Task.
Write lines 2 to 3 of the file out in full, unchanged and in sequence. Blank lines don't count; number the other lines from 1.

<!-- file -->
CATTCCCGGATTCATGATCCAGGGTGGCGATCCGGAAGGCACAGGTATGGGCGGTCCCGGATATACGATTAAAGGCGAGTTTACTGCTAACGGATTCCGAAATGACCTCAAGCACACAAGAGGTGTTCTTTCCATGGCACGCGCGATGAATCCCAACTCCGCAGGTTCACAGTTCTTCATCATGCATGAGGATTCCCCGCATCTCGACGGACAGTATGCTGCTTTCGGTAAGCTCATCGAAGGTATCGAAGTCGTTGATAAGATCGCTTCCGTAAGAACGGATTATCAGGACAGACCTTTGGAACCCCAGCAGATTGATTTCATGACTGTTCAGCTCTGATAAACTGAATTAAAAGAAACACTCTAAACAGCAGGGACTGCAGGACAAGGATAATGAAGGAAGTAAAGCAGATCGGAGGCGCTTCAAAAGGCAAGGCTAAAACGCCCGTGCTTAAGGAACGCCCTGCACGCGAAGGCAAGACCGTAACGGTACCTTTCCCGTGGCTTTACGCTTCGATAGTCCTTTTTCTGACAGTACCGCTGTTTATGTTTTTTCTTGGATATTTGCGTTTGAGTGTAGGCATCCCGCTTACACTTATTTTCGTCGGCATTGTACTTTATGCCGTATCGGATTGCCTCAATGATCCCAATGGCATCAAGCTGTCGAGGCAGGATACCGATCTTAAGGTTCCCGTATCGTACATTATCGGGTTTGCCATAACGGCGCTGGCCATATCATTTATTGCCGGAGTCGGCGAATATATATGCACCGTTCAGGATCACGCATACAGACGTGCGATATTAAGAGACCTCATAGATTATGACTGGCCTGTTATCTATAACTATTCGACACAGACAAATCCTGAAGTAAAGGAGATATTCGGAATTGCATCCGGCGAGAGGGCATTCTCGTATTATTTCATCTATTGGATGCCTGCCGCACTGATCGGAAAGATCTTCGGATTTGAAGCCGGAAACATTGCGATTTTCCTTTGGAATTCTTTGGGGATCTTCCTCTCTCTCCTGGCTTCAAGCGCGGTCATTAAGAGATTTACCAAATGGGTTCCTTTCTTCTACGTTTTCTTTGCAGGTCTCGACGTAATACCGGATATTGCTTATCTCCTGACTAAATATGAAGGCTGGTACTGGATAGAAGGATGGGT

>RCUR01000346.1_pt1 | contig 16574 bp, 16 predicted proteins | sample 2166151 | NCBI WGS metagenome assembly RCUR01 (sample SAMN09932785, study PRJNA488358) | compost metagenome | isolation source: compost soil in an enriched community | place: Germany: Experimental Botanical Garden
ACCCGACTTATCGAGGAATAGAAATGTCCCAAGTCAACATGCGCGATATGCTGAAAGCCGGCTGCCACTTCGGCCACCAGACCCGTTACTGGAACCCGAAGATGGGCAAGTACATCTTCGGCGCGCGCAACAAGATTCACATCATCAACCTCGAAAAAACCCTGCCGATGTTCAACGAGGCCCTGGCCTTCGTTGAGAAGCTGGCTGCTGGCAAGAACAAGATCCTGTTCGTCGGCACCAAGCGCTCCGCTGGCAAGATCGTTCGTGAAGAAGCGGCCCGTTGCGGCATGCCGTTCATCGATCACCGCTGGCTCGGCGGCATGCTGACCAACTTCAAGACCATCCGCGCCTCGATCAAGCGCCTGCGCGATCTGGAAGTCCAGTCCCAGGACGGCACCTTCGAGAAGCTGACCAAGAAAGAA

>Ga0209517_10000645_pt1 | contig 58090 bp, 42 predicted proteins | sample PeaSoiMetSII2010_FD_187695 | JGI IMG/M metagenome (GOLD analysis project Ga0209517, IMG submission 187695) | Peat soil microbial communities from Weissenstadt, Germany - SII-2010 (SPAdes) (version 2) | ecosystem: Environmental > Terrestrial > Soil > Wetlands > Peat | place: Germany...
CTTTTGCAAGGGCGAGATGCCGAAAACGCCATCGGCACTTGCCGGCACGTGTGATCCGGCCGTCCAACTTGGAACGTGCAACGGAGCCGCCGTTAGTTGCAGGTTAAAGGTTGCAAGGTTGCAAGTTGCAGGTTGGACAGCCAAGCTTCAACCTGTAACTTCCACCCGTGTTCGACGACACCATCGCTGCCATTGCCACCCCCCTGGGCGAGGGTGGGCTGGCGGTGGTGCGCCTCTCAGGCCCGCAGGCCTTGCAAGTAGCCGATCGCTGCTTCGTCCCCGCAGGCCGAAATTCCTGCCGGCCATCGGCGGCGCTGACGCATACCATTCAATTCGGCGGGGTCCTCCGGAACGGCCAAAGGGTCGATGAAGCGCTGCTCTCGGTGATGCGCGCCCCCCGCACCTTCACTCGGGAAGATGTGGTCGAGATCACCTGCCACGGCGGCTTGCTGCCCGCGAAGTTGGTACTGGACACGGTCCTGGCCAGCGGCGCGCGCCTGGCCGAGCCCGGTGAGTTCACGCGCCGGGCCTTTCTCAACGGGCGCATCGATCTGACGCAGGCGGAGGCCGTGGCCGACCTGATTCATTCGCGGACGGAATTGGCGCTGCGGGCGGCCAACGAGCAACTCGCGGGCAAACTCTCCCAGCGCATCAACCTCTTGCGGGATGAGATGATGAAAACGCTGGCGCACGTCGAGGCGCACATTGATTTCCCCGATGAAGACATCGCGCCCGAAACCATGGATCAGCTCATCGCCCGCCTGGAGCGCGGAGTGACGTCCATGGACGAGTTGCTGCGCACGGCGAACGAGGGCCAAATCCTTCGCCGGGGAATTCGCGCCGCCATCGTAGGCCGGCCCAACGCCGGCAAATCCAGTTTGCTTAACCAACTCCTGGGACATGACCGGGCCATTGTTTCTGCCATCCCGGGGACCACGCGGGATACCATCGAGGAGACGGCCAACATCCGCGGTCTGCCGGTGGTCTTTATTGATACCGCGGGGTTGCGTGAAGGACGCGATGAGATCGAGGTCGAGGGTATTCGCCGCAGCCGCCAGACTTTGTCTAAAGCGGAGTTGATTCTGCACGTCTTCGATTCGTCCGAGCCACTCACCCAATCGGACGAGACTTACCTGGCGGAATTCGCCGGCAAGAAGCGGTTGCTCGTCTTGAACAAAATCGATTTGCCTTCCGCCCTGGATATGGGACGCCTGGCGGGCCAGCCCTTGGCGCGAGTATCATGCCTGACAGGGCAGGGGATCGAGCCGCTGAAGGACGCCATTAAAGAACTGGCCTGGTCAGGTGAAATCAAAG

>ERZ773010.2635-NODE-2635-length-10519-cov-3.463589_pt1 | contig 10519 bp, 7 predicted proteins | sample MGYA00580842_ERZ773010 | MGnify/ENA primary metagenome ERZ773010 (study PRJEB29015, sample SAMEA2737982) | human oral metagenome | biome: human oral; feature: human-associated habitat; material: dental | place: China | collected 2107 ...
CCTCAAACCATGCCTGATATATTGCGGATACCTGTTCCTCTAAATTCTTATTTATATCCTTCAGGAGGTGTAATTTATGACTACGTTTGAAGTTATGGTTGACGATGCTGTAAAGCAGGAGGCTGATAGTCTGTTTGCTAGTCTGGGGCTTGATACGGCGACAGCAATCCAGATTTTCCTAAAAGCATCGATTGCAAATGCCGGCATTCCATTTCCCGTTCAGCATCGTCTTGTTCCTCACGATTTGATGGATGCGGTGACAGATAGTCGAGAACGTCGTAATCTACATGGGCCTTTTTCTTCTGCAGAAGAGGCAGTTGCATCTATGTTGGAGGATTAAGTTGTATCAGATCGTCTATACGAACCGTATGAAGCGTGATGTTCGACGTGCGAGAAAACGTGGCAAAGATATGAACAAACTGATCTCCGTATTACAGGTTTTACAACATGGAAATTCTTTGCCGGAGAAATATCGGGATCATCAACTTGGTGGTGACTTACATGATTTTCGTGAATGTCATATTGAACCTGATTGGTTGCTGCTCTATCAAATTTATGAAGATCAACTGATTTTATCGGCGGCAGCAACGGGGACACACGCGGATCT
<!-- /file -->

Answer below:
>RCUR01000346.1_pt1 | contig 16574 bp, 16 predicted proteins | sample 2166151 | NCBI WGS metagenome assembly RCUR01 (sample SAMN09932785, study PRJNA488358) | compost metagenome | isolation source: compost soil in an enriched community | place: Germany: Experimental Botanical Garden
ACCCGACTTATCGAGGAATAGAAATGTCCCAAGTCAACATGCGCGATATGCTGAAAGCCGGCTGCCACTTCGGCCACCAGACCCGTTACTGGAACCCGAAGATGGGCAAGTACATCTTCGGCGCGCGCAACAAGATTCACATCATCAACCTCGAAAAAACCCTGCCGATGTTCAACGAGGCCCTGGCCTTCGTTGAGAAGCTGGCTGCTGGCAAGAACAAGATCCTGTTCGTCGGCACCAAGCGCTCCGCTGGCAAGATCGTTCGTGAAGAAGCGGCCCGTTGCGGCATGCCGTTCATCGATCACCGCTGGCTCGGCGGCATGCTGACCAACTTCAAGACCATCCGCGCCTCGATCAAGCGCCTGCGCGATCTGGAAGTCCAGTCCCAGGACGGCACCTTCGAGAAGCTGACCAAGAAAGAA